These charming birds are relatively abundant and widespread throughout North America and are a quite underappreciated bird. Here in the west, they are generally only found in or around coniferous forests and pineland savannas, whereas their eastern cousins are a much more urban or suburban bird. Their song is a loud trill which, often to the chagrin of field ornithologists, varies substantially among individuals and can easily be confused with the trills of Dark-eyed Juncos, towhees, and many species of warblers.

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Trimerotropis verruculata suffusa “Crackling Forest Grasshopper” Acrididae

Mt. Sentinel, Lolo National Forest, MT
September 12, 2015
Robert Niese

BugGuide has become an indispensable resource for all my insect identification needs, but rarely do I come across pages so eloquently and comprehensively written as those by David Ferguson. His passion for band-winged grasshoppers makes these entries a joy to read:

“T. verruculata suffusa is one of the most common and conspicuous Band-wing Grasshoppers in open pine forests of the Rockies and Sierras, where it can be seen (and heard) on most any warm summer or autumn day. The “crepitation” produced in flight is a relatively loud crackling sound, and sometimes males will hover and crackle for several seconds at a time. Never is it so loud and conspicuous as Circotettix species (to which it is related and similar), but nearly so.”

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Blue and violet wildflowers in-bloom in the first week of June

(from top-to-bottom, left-to-right: Penstemon sp., Mertensia longiflora,Delphinium bicolor, Lupinus sericeus, Viola adunca, Linum lewisii, Mertensia paniculata)

Lolo National Forest, MT
June 2014, 2015, 2016
Robert Niese

I finally have an instagram with loads of not-so-sciencey nature and personal content! Feel free to drop by and peak into the life of a nerdy natural historian!
www.instagram.com/robertniese/

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Sympetrum corruptum “Variegated Meadowhawk” Libellulidae

Blue Mountain National Recreation Area, MT
May 13, 2016
Robert Niese

As its name might suggest, these dragonflies are quite variable. So much so, that I’m questioning this ID (corrections would be very much appreciated). For more info on how to identify PNW odonates, check out this field key from the Slater Museum of Natural HistoryS. corruptum is a relatively common dragon found throughout much of northern North America near boggy meadows, swamps or ponds. During migration, however, it can be found wandering through just about any habitat from Honduras to Mongolia. Dragonflies are impressive migrators and some species can regularly travel 100 miles in a single day.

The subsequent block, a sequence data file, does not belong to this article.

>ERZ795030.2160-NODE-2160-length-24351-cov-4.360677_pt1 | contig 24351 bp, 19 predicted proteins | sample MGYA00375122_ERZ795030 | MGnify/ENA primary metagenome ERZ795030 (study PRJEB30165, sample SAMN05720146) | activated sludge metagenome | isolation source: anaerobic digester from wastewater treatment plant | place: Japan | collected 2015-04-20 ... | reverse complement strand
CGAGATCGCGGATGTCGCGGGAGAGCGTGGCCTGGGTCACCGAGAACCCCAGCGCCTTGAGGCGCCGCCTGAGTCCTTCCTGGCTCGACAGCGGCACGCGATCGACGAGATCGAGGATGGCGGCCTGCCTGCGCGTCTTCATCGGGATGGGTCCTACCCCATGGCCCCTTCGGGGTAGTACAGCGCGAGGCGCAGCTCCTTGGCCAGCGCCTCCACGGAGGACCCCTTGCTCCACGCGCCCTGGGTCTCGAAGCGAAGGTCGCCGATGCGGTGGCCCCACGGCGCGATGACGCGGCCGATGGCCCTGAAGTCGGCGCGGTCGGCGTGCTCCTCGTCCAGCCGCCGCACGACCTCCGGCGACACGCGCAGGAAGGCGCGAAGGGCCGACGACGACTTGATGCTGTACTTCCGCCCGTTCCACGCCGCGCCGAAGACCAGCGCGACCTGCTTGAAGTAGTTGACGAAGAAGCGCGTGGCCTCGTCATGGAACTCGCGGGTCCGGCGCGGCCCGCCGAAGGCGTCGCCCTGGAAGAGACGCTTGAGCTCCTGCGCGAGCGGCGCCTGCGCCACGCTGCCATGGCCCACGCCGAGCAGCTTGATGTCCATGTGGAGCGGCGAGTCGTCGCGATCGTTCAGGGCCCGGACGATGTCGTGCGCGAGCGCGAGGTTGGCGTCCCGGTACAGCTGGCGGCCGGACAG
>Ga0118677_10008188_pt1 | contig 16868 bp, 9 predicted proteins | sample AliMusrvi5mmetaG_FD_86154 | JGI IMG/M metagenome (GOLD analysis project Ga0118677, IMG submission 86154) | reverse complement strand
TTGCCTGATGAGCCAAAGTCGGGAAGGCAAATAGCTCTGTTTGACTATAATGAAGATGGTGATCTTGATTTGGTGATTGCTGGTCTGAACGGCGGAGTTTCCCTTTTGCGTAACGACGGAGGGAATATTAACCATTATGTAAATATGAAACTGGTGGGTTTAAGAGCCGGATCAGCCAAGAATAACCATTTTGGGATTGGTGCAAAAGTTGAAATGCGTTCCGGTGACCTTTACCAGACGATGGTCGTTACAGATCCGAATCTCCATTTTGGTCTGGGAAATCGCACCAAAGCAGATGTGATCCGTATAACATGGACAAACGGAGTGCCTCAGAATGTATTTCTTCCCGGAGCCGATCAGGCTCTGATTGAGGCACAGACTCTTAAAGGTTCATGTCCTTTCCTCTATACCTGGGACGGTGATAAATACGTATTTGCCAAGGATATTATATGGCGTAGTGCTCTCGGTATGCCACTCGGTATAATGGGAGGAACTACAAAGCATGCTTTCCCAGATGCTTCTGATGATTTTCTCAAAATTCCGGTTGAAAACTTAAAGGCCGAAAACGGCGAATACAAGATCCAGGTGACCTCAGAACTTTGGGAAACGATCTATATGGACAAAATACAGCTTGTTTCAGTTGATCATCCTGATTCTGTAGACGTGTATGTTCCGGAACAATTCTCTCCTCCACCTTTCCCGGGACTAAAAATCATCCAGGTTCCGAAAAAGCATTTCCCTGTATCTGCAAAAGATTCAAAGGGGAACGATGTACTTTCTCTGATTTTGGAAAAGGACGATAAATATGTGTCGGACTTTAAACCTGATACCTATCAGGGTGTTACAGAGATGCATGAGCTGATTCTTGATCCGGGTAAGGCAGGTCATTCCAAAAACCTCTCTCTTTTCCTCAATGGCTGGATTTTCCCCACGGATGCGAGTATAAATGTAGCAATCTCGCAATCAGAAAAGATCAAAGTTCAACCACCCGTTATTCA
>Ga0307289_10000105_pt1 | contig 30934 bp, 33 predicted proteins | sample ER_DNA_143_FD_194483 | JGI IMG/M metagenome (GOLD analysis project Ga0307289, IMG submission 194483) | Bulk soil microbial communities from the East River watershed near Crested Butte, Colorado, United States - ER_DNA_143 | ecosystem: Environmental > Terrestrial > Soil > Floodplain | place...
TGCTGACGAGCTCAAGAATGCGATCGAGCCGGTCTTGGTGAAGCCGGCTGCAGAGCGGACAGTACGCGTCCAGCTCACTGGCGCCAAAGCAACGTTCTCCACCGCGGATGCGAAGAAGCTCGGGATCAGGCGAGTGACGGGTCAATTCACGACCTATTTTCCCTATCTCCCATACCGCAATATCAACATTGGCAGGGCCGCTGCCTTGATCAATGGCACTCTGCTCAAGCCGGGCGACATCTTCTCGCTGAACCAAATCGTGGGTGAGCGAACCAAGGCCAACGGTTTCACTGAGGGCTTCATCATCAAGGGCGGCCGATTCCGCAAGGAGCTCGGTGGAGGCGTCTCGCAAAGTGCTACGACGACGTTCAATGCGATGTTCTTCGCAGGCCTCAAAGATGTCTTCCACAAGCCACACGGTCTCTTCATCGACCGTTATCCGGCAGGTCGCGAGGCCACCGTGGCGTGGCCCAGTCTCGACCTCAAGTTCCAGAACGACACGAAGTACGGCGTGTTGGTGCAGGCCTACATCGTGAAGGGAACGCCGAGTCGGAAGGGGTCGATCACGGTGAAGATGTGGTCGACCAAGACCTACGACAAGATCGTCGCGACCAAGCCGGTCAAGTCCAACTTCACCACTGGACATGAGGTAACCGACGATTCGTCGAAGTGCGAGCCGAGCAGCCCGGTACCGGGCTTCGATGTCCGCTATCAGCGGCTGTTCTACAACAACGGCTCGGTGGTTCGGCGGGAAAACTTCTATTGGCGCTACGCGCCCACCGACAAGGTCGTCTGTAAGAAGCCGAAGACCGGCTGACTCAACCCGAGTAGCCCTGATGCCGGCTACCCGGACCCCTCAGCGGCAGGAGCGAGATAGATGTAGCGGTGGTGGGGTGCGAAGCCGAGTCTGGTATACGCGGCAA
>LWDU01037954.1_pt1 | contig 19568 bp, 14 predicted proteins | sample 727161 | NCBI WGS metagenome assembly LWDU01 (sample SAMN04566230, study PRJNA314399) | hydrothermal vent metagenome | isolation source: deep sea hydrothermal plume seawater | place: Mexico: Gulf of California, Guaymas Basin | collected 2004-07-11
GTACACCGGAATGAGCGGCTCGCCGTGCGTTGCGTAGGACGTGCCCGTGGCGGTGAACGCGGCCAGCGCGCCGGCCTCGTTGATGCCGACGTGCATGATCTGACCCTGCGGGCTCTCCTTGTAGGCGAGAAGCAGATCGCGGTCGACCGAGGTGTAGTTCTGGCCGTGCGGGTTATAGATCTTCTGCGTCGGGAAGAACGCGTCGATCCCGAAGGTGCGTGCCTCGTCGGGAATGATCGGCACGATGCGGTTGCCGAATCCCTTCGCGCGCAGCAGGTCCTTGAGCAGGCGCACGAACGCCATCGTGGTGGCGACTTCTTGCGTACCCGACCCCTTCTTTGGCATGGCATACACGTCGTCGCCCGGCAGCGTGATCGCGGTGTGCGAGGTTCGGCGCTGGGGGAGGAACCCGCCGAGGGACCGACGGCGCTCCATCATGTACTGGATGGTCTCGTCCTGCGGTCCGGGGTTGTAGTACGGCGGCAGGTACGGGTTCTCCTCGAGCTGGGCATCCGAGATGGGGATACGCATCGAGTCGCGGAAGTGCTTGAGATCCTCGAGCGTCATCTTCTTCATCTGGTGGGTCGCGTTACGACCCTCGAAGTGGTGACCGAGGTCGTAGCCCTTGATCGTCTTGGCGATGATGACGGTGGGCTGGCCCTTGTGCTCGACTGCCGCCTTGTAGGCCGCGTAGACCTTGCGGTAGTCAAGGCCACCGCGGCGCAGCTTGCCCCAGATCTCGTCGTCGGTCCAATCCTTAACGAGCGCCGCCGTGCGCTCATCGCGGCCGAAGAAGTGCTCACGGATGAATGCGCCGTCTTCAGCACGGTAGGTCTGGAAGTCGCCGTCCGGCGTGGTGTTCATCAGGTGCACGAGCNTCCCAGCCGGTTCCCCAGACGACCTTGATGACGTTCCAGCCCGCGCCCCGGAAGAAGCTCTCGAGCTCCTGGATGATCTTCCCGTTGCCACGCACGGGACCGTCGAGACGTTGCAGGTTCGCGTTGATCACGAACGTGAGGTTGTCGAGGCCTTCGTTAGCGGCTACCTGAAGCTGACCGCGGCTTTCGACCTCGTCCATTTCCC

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Sphecodes (arvensiformis) “Cuckoo Sweat Bee” Halictidae
on Euphorbia esula “Leafy Spurge” Euphorbiaceae

Blue Mountain National Recreation Area, MT
May 16, 2016
Robert Niese

Sphecodes bees are cleptoparasitic, cuckoo-like bees that lay their eggs in the nests of other sweat bees. Despite their outward appearance, these insects are not wasps, but they have converged on a very cuckoo-wasp-like life-history strategy. A female enters the nests of another Halictid, consumes a developing egg and replaces it with her own. Unfortunately, these bees, like the vast majority of Halictids, are very poorly studied and there are few entomologists capable of accurately identifying them beyond the genus level. Oh, and by the way, Leafy Spurge, while it is one of Missoula’s most widespread invasives, is also one of my favorite spring plants. They’re just such odd organisms! More photos and natural history info to come, I’m sure.

Looking back at my other photos of these bees from years ago makes me realize how far my skills as a photographer and natural historian have progressed.

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Hygrophorus speciosus “Brilliant Wax-cap” Basidiomycota

Blue Mountain National Recreation Area, MT
May 16, 2016
Robert Niese

The wax-caps were once considered to all be members of the genus Hygrophorus, but have recently been divided into several new genera, all of which are still taxonomically debated. This particular species remains in the genus Hygrophorus due to its ectomicorrhizal growth habit. You can find it in drier, east-side forests where larch is abundant.